I have four children, two of which are teenage boys – Leonard is 14 and Jerry is 13 (I also have a 20 year-old son and a 10 year-old daughter). Recently I have become increasingly aware of how glued they are to screens, particularly the 14 year-old. He seems to exist solely to preen in to his phone while it bleeps and blurps. He seems to feel his online presence is as important – if not more important – than his real life flesh world.

Sometimes his addiction to social media feels off-putting. Why does he only feel valid on Snapchat? Yet it seems almost impossible to police it. Short of turning the internet off – and I do know parents who do this – how do I patrol what they are or are not doing online? In a recent study, it was found that the quality of teenagers’ sleep and therefore their mental health is affected in a negative and harmful way by late-night mobile phone use. The lead researcher, Lynette Vernon of Murdoch University in Perth, said her findings were evidence of the need for curfews for teenagers to be established around use of devices in their bedrooms.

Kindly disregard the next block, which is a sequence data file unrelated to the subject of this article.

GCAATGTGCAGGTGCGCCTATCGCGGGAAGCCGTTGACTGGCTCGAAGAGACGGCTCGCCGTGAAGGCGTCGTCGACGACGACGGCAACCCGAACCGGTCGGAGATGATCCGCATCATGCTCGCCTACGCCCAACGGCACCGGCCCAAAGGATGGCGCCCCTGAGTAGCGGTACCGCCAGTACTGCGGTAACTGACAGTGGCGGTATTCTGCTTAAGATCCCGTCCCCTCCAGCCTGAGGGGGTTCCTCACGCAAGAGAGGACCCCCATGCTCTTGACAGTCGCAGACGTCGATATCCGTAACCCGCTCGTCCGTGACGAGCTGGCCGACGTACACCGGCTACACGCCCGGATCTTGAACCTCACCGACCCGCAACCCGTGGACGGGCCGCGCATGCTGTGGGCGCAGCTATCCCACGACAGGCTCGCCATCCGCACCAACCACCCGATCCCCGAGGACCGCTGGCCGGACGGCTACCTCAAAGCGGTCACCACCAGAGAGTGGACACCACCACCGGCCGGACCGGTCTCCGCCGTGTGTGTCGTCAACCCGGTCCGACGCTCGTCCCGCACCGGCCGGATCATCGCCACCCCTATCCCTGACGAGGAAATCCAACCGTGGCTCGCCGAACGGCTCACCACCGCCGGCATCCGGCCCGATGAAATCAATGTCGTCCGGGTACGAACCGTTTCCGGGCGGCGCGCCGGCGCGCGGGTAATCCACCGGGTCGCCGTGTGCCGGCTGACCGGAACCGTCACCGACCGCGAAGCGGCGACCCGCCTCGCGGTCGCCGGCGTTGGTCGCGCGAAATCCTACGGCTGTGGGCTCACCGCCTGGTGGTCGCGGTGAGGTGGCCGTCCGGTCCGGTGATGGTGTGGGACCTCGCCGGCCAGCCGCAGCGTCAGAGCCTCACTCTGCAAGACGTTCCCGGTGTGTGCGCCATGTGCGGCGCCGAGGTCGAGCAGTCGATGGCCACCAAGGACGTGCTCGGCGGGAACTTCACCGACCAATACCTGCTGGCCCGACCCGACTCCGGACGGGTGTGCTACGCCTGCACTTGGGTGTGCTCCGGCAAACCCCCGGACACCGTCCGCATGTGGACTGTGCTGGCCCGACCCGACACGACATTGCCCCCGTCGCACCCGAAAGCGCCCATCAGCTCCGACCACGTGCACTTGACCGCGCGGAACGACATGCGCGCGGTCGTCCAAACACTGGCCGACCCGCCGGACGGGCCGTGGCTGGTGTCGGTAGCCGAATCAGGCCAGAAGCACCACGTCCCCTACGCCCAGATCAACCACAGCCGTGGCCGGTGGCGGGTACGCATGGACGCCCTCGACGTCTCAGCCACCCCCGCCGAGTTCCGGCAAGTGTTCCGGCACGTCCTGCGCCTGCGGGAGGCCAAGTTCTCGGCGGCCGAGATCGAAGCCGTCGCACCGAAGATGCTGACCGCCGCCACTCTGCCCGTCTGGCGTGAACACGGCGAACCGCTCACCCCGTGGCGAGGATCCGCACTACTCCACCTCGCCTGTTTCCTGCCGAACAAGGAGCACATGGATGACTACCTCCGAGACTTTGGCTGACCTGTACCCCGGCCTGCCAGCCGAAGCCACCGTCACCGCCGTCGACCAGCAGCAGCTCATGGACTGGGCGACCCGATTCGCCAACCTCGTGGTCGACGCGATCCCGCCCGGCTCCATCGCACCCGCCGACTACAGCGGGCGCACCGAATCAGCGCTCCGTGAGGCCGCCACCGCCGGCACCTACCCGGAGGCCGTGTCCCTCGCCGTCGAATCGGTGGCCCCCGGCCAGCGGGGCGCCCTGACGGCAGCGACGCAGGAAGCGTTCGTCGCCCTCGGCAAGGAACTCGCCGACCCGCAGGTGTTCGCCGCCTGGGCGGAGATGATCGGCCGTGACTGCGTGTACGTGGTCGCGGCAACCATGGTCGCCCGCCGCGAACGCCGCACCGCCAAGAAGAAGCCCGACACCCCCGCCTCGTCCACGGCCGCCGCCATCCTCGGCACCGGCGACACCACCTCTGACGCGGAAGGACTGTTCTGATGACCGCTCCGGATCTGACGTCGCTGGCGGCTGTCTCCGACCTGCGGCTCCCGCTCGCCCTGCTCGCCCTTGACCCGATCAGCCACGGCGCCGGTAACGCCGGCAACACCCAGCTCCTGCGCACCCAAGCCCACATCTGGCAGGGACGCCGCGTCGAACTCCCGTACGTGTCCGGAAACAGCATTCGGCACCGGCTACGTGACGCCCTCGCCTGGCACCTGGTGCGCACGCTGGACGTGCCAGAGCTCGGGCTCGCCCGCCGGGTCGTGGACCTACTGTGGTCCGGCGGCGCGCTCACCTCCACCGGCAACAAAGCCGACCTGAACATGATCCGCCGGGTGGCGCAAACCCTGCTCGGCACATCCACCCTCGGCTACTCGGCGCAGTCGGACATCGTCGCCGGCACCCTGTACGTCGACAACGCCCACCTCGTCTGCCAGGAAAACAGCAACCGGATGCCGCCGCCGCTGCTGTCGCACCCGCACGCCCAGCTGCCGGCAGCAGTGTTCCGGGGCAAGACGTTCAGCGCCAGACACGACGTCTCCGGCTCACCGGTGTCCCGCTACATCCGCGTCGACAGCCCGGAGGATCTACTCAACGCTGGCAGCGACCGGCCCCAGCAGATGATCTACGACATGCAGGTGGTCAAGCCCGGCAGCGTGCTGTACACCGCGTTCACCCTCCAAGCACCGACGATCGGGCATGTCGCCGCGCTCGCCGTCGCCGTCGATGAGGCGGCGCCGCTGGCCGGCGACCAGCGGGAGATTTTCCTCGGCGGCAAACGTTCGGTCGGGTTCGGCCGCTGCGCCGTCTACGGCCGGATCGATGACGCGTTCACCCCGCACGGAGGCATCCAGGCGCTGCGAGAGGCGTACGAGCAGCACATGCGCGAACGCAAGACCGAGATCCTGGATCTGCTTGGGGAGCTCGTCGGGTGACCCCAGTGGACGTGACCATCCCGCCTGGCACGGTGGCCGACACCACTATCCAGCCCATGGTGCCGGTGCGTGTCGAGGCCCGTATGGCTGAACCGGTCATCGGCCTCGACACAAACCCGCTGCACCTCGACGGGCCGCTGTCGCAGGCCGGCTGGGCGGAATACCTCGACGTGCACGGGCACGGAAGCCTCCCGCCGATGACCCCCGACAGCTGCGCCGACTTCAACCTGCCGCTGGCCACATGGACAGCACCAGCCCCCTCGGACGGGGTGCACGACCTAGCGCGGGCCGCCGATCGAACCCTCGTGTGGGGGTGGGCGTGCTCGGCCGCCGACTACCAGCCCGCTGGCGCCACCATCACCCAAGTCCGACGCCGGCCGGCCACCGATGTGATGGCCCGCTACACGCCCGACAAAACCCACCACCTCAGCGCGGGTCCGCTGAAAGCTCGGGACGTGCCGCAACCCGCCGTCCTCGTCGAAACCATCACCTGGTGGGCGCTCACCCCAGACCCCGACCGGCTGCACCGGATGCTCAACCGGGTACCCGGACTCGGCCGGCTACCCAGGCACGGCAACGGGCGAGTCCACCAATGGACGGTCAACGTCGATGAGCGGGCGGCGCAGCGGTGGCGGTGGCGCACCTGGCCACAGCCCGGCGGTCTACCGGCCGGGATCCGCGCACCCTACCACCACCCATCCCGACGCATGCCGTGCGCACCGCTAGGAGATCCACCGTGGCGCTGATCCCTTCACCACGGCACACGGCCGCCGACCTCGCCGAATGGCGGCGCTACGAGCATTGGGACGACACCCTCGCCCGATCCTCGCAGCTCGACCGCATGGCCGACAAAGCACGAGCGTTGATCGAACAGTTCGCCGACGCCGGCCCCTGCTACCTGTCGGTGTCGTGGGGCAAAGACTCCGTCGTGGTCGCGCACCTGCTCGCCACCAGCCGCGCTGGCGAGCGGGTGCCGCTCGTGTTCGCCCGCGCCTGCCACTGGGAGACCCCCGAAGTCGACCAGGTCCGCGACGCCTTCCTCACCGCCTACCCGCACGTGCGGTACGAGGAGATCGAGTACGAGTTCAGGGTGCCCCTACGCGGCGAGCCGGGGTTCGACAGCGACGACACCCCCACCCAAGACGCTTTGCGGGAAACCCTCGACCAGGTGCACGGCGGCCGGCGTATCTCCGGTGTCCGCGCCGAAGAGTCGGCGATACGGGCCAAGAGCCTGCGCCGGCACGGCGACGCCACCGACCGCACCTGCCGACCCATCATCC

There is a great deal of fear surrounding teens and their use of social media. And it is not just teenagers’ whose sleep and mental health suffers when using mobile devices late at night. Similar studies have found screen time affects adults’ mental health as well.

But it is teenagers that we all worry about. And their use of social media preys on our minds because it is the Great Unknown, the dark mass, the shadow.

However, recently, I made the decision to stop becoming overly concerned about my children’s use of social media. I know many people will not understand this. I have been accused by friends of being ‘mad’ and ‘in denial’. Yet I stand firm. For me, monitoring my children’s internet use is akin to reading their diaries. I am not sure if I really want to know everything they are getting up to. It might just curtail their freedom and imagination. When I was a child I did all sorts of things I probably couldn’t have explained to my mother because I probably couldn’t explain them to myself. But that’s part of growing up.

I am just not going to spend the rest of my life interrogating and alienating my teenagers and making myself paranoid and fearful all at the same time.